Corazon believes that one of the most effective approaches to address these common barriers is to develop and deploy a comprehensive intake, triage, and navigation (ITN) care management system. Indeed, the greatest value in care coordination lies in improving the level of access to the most clinically-appropriate spine specialist in an expedited timeframe, communicating treatment paths to the patient and referring professional, and providing a truly remarkable patient experience instead of a typically-dissatisfying experience filled with confusing treatment options, long waits, contradictory diagnosis, and too often, re-referral to other spine specialists.

 

Hospital Spine Program- Access
Managing inquiries at most hospitals remains rudimentary- the process is typically just one of offering contact information (sometimes in a live call, often in a call back) for an associated spine practice with little follow up. Often, an ill-prepared staff consults a list of specialists, provides the referral, and disengages from the caller. With such an uncoordinated system customer service, treatment and patient engagement are compromised and potentially even damaged.

 

Institutions with all faculty staff may be more amenable to implementing ITN systems because competitive pressures can be less intense. For the all private-practice staff, challenges in developing and deploying centralized ITN often occur because their respective interests are not fully aligned. The typical challenges for hospitals and physician practices associated with access and care include:

 

• Patients enduring long waits, ill-defined paths of care, successive dissatisfying experiences, and continued pain and disability
• High levels of patient non-compliance and appointment no-shows
• Inappropriate utilization of spine resources (i.e., non-operative patients being evaluated and managed by the surgeon)
• Lack of coordinated care once patient is in treatment
• Poor communication about current and prospective interventions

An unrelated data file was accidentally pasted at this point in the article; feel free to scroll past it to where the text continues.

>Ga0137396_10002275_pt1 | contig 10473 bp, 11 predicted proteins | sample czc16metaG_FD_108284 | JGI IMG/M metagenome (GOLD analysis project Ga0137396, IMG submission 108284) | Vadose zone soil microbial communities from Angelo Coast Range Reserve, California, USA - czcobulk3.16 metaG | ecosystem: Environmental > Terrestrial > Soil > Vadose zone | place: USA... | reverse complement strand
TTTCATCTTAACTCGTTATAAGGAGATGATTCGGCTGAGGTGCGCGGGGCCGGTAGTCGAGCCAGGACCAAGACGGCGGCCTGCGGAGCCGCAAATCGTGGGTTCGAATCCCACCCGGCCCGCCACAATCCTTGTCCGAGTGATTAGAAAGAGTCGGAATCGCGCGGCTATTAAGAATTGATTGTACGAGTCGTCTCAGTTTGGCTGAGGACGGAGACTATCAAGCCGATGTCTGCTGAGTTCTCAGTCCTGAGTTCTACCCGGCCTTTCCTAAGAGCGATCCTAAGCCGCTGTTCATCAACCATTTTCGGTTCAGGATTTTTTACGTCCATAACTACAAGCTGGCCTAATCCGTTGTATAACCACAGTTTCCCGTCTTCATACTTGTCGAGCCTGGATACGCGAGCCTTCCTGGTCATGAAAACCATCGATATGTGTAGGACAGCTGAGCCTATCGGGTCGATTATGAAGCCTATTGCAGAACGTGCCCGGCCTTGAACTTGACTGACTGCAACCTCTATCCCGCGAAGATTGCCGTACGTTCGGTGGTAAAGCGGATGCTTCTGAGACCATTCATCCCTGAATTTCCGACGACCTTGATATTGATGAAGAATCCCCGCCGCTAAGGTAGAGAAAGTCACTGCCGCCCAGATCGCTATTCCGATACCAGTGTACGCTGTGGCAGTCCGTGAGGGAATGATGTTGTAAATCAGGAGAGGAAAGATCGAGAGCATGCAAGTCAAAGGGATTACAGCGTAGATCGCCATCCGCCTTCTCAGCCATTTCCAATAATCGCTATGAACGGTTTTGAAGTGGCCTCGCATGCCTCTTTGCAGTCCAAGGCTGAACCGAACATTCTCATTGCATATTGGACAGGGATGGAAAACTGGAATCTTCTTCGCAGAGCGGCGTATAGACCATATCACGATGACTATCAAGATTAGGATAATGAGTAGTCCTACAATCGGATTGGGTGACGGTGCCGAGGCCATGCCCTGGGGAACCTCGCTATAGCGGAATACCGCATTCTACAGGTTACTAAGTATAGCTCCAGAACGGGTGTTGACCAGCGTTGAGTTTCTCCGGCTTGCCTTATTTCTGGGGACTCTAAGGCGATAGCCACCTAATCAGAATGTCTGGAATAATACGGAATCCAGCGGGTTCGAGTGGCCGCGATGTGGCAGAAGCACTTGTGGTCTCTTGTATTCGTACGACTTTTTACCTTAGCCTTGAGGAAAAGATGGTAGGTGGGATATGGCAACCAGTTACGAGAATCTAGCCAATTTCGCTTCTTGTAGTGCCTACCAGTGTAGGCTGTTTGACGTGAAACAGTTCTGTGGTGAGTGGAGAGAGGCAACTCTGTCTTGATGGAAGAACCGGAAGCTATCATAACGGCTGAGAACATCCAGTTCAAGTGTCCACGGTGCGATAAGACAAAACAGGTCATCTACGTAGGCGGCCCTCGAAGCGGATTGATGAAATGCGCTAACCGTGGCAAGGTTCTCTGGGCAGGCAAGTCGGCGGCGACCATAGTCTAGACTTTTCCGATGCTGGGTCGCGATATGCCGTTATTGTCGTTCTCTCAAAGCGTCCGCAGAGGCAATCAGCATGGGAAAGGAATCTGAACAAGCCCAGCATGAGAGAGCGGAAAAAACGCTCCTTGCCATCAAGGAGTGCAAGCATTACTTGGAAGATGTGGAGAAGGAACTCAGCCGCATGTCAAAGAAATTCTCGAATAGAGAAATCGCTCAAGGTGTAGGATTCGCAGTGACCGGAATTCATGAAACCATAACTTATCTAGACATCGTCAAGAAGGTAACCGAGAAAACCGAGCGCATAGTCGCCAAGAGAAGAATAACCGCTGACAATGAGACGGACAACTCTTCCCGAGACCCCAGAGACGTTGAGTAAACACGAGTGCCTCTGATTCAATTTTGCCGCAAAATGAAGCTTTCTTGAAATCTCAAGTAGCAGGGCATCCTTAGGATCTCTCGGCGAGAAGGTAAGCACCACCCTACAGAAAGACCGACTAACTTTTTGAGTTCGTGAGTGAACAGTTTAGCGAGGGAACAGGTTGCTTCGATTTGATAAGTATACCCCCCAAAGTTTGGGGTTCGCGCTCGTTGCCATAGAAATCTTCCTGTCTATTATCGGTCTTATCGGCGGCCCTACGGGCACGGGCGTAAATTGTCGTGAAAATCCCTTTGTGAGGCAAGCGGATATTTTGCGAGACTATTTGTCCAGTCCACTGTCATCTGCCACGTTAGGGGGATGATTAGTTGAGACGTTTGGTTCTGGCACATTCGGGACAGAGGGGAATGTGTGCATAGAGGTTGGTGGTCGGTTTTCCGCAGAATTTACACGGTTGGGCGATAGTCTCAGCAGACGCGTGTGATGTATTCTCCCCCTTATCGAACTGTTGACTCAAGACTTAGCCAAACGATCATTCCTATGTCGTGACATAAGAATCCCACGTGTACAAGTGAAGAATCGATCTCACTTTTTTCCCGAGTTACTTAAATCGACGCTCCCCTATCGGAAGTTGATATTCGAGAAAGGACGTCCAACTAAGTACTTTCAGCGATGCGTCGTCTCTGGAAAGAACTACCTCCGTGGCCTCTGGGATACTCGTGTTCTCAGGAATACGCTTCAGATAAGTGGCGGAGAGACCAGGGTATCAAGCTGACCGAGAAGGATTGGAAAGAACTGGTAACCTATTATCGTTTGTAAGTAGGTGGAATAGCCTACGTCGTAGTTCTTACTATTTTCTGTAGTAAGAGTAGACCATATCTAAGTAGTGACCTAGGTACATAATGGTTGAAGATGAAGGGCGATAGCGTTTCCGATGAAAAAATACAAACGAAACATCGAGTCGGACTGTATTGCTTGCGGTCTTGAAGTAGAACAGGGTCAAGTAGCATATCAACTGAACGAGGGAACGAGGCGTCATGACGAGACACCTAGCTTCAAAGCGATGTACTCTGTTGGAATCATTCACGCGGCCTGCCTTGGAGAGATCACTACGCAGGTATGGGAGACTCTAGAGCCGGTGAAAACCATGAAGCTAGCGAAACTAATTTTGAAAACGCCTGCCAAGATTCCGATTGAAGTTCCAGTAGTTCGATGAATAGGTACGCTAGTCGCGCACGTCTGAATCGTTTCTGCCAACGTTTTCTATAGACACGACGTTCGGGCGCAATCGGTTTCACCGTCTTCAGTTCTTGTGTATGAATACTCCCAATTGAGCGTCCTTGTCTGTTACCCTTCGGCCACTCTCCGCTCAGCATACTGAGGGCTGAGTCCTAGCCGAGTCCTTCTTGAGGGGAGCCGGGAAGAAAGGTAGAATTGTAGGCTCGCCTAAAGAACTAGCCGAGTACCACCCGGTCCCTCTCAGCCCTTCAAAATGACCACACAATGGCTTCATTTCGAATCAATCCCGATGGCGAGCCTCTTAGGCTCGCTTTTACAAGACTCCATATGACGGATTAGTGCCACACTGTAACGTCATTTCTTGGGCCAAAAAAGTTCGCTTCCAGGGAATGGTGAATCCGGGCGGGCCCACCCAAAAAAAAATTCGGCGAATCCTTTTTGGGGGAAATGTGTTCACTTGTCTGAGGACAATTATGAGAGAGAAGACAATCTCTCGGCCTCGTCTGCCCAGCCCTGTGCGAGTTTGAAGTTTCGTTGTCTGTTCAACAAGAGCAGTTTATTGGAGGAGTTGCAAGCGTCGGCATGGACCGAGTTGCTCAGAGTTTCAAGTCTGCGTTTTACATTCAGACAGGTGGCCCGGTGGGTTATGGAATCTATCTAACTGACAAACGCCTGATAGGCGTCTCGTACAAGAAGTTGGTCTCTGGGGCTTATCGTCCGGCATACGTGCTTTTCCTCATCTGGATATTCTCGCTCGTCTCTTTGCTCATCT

• Patients and PCPs will follow the path of fast access (even if not the most clinically-appropriate or effective)
• Spine out-migration / leakage from the hospital system

 

Triage & Navigation
As the most effective antidote to these challenges, Corazon often recommends a patient-centered model of ITN that ensures patients are quickly directed to the most effective care modalities, and to spine specialists most qualified to treat their unique symptoms whether it be surgery, physical therapy, Physiatry (PM&R), imaging, Chiropractic or pain management. The goal of an effective ITN program is to bring hospital and spine specialist ownership and sequential management of a typically inefficient, fragmented, or non-existent system of intake.

 

An operational ITN system supports and promotes the patient experience, spine specialists, referring physicians, and professional referral sources (Worker’s Compensation, Employer, and Payors.) Specifically, an effective ITN process:
• Places a priority on customer service to the patient and referring professional
• Provides expedited evaluation and treatment by the most clinically-appropriate spine specialist
• Maximizes quality of face-to-face time with spine specialists
• Results in better clinical outcomes
• Positions the hospital to capture incremental ancillary services

 

ITN also provides a care coordination function, ensuring thorough communication to referring and treating physician or to the patient. Any specific marketing and educational initiative for spine programming or services should be accompanied by a well-conceived centralized system of ITN, characterized by rapid access to staff that can readily engage callers into a defined process and link them to services that match their needs. A vanity phone number (i.e., 1 800-BACK PAIN) can add an element of increased identity and will be easily remembered.
The fundamental value of intake and medical triage lies in the evaluation of the patient’s presenting symptoms by a spine expert, matching the patient with the most clinically-appropriate spine specialist, and expediting the scheduling.